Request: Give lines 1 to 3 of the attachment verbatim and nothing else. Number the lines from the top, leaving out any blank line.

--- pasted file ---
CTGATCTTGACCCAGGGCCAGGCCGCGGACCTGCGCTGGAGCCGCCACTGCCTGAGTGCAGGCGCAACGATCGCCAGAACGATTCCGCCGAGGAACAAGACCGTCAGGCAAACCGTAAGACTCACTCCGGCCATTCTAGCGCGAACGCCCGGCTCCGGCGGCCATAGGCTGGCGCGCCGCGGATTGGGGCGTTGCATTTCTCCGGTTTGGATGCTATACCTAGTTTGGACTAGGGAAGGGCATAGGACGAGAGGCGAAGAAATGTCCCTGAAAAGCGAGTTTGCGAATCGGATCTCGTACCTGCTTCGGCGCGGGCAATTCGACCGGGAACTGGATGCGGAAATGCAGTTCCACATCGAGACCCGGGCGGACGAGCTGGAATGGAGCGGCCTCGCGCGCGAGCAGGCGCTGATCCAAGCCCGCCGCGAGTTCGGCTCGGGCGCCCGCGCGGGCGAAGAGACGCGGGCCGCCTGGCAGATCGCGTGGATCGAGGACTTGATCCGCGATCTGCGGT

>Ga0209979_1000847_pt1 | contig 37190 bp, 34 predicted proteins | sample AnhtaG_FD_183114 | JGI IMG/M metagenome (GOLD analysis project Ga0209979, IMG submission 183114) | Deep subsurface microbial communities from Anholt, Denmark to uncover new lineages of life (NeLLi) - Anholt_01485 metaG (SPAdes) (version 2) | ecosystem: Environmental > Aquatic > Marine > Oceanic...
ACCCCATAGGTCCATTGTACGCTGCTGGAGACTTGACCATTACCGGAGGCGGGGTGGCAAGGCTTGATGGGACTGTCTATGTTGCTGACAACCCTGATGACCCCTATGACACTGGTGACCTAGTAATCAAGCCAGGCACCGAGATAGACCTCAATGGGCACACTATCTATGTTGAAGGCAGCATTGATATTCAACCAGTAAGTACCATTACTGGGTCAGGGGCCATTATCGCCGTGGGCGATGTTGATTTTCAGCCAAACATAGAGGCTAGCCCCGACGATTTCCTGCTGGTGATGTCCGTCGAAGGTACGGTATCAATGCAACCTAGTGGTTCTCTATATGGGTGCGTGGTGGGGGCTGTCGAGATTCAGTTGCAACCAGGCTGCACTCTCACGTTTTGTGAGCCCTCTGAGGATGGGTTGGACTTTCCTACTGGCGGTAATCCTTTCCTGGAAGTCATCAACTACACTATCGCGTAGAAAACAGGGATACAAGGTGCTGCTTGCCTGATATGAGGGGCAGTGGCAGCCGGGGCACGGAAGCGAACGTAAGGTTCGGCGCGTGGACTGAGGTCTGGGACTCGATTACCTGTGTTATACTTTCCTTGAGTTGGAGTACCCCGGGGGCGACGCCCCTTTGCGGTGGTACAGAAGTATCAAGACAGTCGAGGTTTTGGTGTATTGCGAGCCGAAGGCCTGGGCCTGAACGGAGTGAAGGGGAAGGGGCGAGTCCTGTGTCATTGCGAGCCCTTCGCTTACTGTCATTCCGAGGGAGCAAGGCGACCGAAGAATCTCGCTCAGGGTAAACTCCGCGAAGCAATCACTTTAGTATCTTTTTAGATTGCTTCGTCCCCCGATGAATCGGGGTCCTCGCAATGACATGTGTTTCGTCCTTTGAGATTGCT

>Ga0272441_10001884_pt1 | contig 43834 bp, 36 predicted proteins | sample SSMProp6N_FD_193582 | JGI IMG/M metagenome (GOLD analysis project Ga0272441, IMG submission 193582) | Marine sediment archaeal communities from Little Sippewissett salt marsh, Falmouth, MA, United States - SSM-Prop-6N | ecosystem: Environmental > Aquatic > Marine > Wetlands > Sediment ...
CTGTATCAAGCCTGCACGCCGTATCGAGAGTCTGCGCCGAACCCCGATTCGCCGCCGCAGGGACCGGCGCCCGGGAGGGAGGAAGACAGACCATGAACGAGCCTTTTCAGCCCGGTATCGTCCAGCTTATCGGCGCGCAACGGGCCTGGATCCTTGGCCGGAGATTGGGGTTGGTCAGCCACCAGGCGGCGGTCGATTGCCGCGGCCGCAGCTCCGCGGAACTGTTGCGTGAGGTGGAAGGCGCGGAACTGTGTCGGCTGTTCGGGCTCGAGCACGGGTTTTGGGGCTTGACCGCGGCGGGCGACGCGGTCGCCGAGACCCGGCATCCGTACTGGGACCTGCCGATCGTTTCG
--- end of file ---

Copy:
CTGATCTTGACCCAGGGCCAGGCCGCGGACCTGCGCTGGAGCCGCCACTGCCTGAGTGCAGGCGCAACGATCGCCAGAACGATTCCGCCGAGGAACAAGACCGTCAGGCAAACCGTAAGACTCACTCCGGCCATTCTAGCGCGAACGCCCGGCTCCGGCGGCCATAGGCTGGCGCGCCGCGGATTGGGGCGTTGCATTTCTCCGGTTTGGATGCTATACCTAGTTTGGACTAGGGAAGGGCATAGGACGAGAGGCGAAGAAATGTCCCTGAAAAGCGAGTTTGCGAATCGGATCTCGTACCTGCTTCGGCGCGGGCAATTCGACCGGGAACTGGATGCGGAAATGCAGTTCCACATCGAGACCCGGGCGGACGAGCTGGAATGGAGCGGCCTCGCGCGCGAGCAGGCGCTGATCCAAGCCCGCCGCGAGTTCGGCTCGGGCGCCCGCGCGGGCGAAGAGACGCGGGCCGCCTGGCAGATCGCGTGGATCGAGGACTTGATCCGCGATCTGCGGT

>Ga0209979_1000847_pt1 | contig 37190 bp, 34 predicted proteins | sample AnhtaG_FD_183114 | JGI IMG/M metagenome (GOLD analysis project Ga0209979, IMG submission 183114) | Deep subsurface microbial communities from Anholt, Denmark to uncover new lineages of life (NeLLi) - Anholt_01485 metaG (SPAdes) (version 2) | ecosystem: Environmental > Aquatic > Marine > Oceanic...
ACCCCATAGGTCCATTGTACGCTGCTGGAGACTTGACCATTACCGGAGGCGGGGTGGCAAGGCTTGATGGGACTGTCTATGTTGCTGACAACCCTGATGACCCCTATGACACTGGTGACCTAGTAATCAAGCCAGGCACCGAGATAGACCTCAATGGGCACACTATCTATGTTGAAGGCAGCATTGATATTCAACCAGTAAGTACCATTACTGGGTCAGGGGCCATTATCGCCGTGGGCGATGTTGATTTTCAGCCAAACATAGAGGCTAGCCCCGACGATTTCCTGCTGGTGATGTCCGTCGAAGGTACGGTATCAATGCAACCTAGTGGTTCTCTATATGGGTGCGTGGTGGGGGCTGTCGAGATTCAGTTGCAACCAGGCTGCACTCTCACGTTTTGTGAGCCCTCTGAGGATGGGTTGGACTTTCCTACTGGCGGTAATCCTTTCCTGGAAGTCATCAACTACACTATCGCGTAGAAAACAGGGATACAAGGTGCTGCTTGCCTGATATGAGGGGCAGTGGCAGCCGGGGCACGGAAGCGAACGTAAGGTTCGGCGCGTGGACTGAGGTCTGGGACTCGATTACCTGTGTTATACTTTCCTTGAGTTGGAGTACCCCGGGGGCGACGCCCCTTTGCGGTGGTACAGAAGTATCAAGACAGTCGAGGTTTTGGTGTATTGCGAGCCGAAGGCCTGGGCCTGAACGGAGTGAAGGGGAAGGGGCGAGTCCTGTGTCATTGCGAGCCCTTCGCTTACTGTCATTCCGAGGGAGCAAGGCGACCGAAGAATCTCGCTCAGGGTAAACTCCGCGAAGCAATCACTTTAGTATCTTTTTAGATTGCTTCGTCCCCCGATGAATCGGGGTCCTCGCAATGACATGTGTTTCGTCCTTTGAGATTGCT